In work package 4, visual information formats (based on Augmented-Reality applications) on the state and development of carbon reservoirs in the North Sea and Baltic Sea will be developed in cooperation with representatives from politics, administration, associations and organizations. The information needs of stakeholders will be investigated, and the legal and institutional framework conditions of decision-making processes will be analyzed. The visualized information formats will help decision makers to better grasp the impact of certain developments and decisions based on scientific analyses.
In the process of stakeholder identification and analysis as well as the development and evaluation of the information formats, the Living Lab approach is used. This is a "laboratory" for testing social and technological innovations under conditions as realistic as possible - i.e. in the actual working environment of the target group.
The approach allows systematic interaction between science and society and enables the actors involved to jointly develop tailored solutions. This requires not only close involvement of societal actors from the start, but also the integration of scientific expertise.
Typically, three phases are distinguished:
Phase 1: Exploring
Identification and analysis of the relevant stakeholders, analysis of the legal and institutional framework as well as the decision-making processes in which the key actors act (Under which framework are which decisions made by whom?).
Here, methods such as System Dynamics Modeling as well as interviews and workshops with key stakeholders are applied.
"What-if" scenarios are developed: How do decisions change if, for example, decision makers receive additional information on the impact of nutrient inputs from rivers on ocean carbon storage? How do decisions change when information is provided in visual form through digital Augmented-Reality (AR) applications?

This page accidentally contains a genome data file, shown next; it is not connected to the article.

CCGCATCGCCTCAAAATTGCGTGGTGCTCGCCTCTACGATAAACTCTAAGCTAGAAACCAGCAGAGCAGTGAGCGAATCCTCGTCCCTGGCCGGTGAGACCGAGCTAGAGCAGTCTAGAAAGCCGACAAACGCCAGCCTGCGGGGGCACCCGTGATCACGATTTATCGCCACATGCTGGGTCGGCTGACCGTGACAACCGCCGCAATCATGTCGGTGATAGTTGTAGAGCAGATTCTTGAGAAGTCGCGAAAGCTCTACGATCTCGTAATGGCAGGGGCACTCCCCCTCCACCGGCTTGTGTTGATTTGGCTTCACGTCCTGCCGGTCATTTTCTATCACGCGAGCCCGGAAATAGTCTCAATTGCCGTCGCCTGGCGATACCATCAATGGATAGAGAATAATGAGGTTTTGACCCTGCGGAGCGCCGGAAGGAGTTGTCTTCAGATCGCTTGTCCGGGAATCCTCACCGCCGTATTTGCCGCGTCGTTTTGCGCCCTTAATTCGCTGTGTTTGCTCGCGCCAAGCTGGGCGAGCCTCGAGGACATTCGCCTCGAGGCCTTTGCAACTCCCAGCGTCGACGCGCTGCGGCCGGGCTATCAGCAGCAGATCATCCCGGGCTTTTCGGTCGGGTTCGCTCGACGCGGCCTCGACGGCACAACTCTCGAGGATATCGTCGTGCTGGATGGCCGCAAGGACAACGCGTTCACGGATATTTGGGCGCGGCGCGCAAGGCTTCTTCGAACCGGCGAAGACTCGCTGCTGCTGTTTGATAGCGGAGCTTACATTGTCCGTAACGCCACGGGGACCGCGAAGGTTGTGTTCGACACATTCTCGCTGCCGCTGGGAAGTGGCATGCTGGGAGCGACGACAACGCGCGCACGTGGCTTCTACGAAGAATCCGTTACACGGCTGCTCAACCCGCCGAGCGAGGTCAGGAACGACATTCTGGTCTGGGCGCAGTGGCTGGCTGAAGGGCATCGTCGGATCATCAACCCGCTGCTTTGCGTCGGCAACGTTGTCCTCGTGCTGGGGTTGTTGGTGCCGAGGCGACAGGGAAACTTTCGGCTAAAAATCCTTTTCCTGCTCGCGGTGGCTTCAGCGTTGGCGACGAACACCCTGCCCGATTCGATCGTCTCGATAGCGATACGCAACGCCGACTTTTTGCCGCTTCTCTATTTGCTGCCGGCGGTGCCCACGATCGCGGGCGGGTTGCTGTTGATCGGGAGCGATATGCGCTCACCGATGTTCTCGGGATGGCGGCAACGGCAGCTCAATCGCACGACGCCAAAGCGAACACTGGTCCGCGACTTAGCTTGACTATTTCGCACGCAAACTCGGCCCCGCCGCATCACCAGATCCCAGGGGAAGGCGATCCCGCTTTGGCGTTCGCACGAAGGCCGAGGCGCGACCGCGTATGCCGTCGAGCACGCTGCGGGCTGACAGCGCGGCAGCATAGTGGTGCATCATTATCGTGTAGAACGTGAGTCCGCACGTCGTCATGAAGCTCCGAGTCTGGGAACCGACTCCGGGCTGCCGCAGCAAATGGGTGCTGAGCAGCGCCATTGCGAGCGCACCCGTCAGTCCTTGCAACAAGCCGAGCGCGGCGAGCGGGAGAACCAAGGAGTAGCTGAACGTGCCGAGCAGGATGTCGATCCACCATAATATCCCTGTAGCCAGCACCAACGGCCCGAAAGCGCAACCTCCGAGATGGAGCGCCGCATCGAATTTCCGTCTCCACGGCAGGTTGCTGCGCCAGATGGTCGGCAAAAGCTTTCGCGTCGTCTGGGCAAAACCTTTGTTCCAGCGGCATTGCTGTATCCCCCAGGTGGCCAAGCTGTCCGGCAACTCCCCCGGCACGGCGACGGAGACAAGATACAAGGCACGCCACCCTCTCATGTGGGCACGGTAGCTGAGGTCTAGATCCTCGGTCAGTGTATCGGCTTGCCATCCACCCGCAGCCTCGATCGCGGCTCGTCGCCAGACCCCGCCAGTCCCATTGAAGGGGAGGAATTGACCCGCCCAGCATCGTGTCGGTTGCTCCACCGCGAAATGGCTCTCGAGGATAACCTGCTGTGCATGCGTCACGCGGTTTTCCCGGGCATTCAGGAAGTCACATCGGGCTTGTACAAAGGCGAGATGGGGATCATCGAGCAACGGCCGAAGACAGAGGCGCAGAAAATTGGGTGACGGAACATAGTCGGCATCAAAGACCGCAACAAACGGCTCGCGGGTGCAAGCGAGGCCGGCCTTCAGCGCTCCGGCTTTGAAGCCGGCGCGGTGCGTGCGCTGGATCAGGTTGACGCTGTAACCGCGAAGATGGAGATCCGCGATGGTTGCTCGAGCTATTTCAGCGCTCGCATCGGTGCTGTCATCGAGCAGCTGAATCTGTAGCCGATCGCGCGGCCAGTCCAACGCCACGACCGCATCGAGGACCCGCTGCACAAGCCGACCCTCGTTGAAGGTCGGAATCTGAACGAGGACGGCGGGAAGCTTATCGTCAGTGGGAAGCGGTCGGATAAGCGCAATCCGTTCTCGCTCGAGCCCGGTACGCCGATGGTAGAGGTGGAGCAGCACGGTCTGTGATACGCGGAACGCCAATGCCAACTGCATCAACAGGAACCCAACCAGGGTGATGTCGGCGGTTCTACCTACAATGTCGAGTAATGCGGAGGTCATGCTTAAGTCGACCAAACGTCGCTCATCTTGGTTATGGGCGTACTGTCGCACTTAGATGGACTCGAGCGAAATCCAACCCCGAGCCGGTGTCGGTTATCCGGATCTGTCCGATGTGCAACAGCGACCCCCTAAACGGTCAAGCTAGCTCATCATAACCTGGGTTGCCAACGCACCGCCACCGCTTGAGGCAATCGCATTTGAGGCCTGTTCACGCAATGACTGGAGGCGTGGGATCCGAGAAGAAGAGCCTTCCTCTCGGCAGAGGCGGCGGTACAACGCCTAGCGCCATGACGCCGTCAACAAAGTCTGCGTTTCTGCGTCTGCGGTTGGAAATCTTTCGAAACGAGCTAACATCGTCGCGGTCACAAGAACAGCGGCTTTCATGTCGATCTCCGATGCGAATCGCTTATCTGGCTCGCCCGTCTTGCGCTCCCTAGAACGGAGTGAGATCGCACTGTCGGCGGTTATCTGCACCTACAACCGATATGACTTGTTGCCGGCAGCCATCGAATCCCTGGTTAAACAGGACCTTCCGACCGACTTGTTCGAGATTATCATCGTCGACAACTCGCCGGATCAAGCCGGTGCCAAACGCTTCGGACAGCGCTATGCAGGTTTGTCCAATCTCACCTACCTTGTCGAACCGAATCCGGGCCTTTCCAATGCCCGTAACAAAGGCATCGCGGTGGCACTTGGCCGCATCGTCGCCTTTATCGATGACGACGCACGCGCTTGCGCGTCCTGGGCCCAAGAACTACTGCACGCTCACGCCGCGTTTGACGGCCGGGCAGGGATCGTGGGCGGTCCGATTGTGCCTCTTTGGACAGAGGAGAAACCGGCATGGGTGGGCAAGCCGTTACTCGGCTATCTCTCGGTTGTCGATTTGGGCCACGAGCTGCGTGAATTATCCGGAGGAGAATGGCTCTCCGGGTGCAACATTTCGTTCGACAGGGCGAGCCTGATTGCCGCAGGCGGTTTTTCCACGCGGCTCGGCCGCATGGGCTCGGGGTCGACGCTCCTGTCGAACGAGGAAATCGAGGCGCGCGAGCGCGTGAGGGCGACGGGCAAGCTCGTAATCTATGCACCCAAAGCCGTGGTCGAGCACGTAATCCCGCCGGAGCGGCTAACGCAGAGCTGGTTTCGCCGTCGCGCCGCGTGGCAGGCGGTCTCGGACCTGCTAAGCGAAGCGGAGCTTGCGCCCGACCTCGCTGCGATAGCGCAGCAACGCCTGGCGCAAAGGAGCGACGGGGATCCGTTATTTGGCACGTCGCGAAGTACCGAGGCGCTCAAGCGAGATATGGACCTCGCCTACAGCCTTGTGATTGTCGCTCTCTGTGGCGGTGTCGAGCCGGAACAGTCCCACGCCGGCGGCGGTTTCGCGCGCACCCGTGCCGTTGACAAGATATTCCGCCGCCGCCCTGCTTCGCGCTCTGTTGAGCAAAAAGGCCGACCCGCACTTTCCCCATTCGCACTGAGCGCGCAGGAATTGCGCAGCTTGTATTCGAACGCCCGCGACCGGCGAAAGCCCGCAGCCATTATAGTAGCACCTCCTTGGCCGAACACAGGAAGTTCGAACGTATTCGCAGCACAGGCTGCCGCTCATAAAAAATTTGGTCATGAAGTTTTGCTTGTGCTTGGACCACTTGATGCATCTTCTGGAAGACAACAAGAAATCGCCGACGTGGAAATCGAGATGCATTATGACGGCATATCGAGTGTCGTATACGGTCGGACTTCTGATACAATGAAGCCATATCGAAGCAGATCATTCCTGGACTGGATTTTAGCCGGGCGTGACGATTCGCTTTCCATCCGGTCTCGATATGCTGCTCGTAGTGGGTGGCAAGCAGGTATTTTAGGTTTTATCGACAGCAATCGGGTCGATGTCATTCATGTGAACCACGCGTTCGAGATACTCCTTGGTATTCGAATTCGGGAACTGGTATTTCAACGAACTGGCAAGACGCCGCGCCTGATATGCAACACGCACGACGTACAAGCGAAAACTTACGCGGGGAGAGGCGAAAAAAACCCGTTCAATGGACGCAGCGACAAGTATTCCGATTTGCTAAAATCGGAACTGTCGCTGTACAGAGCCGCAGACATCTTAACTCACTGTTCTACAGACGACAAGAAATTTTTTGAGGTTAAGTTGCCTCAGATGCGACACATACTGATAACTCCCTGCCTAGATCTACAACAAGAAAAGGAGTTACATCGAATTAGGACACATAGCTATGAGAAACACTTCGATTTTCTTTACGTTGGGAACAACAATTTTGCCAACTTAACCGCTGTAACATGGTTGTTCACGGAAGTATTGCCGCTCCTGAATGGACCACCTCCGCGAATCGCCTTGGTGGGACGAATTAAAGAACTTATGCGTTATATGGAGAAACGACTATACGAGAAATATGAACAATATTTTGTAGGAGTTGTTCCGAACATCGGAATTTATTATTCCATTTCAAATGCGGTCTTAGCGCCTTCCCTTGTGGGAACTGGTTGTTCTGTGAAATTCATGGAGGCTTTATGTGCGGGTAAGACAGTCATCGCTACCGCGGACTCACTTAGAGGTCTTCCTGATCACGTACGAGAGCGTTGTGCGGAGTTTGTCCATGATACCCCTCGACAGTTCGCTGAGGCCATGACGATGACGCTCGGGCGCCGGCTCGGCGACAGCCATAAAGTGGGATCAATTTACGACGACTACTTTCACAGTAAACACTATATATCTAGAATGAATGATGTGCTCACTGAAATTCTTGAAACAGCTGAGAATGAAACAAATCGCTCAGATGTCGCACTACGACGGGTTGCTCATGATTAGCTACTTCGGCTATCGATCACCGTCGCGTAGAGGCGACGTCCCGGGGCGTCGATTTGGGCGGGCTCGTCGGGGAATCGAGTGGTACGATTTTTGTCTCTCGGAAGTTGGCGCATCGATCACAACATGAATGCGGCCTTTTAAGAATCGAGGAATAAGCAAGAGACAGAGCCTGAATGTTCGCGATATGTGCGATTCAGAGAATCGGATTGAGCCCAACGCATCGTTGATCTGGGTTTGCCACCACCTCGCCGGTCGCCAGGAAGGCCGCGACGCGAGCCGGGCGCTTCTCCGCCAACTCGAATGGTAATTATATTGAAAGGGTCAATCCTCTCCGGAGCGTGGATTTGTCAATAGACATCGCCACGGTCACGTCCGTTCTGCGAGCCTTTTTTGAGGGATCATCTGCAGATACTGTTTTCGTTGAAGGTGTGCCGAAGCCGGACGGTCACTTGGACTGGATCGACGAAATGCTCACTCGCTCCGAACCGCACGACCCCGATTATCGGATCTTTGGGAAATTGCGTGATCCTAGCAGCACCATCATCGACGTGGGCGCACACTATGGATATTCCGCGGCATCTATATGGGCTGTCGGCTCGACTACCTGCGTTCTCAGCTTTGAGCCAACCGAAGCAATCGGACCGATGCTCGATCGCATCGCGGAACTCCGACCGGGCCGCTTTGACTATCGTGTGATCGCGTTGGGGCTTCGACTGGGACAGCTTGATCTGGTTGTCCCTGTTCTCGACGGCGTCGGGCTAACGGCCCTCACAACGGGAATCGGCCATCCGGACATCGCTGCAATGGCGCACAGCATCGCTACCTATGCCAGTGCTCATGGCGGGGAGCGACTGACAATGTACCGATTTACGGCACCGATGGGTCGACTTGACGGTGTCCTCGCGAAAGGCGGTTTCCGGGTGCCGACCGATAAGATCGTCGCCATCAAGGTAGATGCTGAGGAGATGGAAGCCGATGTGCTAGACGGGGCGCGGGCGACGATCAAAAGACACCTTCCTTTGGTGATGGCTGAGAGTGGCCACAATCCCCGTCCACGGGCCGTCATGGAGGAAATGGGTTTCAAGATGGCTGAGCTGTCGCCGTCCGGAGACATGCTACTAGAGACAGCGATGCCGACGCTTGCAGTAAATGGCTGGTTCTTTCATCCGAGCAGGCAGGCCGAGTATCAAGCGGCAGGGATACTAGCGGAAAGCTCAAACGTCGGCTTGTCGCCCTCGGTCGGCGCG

Phase 2: Experimenting
Experimentation with a highly innovative AR application. AR offers the possibility of visualizing complex relationships and large amounts of data very clearly. Options for potential AR applications are identified and can range from simple displays on tablets to 3D glasses.
AR applications are used to visualize "what-if" scenarios and show the impact of specific developments and decisions. For example: How does changing fertilizer management in agriculture affect nutrient concentrations in the ocean and ultimately marine carbon storage?
AR applications are then tested together with stakeholders and, based on their feedback, are improved gradually.
Phase 3: Evaluating
Comprehensive evaluation of the AR prototype and the entire stakeholder process.
On the one hand, the handling of and experiences with the developed AR prototype will be evaluated by means of user feedback, which is determined by questionnaires and workshops.
The evaluation also relates to the entire stakeholder process and takes place alongside the process. This involves questions about sufficient transparency, communication and completeness: is everyone informed in time and sufficiently, are all relevant stakeholders involved?